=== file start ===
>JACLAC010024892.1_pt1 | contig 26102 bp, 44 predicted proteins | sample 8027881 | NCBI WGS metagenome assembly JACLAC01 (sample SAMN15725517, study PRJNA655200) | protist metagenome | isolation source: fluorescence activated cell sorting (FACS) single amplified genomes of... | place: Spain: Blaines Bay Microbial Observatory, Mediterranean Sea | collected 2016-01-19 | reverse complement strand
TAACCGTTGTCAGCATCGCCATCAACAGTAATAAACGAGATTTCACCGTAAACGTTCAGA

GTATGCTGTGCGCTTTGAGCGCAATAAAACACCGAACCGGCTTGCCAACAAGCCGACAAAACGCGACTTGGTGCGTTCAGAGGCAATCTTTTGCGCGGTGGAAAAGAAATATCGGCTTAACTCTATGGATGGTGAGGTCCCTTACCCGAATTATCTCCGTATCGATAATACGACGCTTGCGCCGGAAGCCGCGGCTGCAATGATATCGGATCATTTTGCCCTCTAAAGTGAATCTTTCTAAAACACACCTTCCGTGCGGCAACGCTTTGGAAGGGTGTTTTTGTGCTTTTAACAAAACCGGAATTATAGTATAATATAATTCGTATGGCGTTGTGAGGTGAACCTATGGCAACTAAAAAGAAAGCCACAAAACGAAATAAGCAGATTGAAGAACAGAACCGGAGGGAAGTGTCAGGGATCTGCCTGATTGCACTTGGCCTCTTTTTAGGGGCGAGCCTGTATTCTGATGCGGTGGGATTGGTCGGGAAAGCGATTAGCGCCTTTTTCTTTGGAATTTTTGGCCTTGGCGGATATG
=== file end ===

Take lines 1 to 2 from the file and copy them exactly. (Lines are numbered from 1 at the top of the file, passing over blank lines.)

>JACLAC010024892.1_pt1 | contig 26102 bp, 44 predicted proteins | sample 8027881 | NCBI WGS metagenome assembly JACLAC01 (sample SAMN15725517, study PRJNA655200) | protist metagenome | isolation source: fluorescence activated cell sorting (FACS) single amplified genomes of... | place: Spain: Blaines Bay Microbial Observatory, Mediterranean Sea | collected 2016-01-19 | reverse complement strand
TAACCGTTGTCAGCATCGCCATCAACAGTAATAAACGAGATTTCACCGTAAACGTTCAGA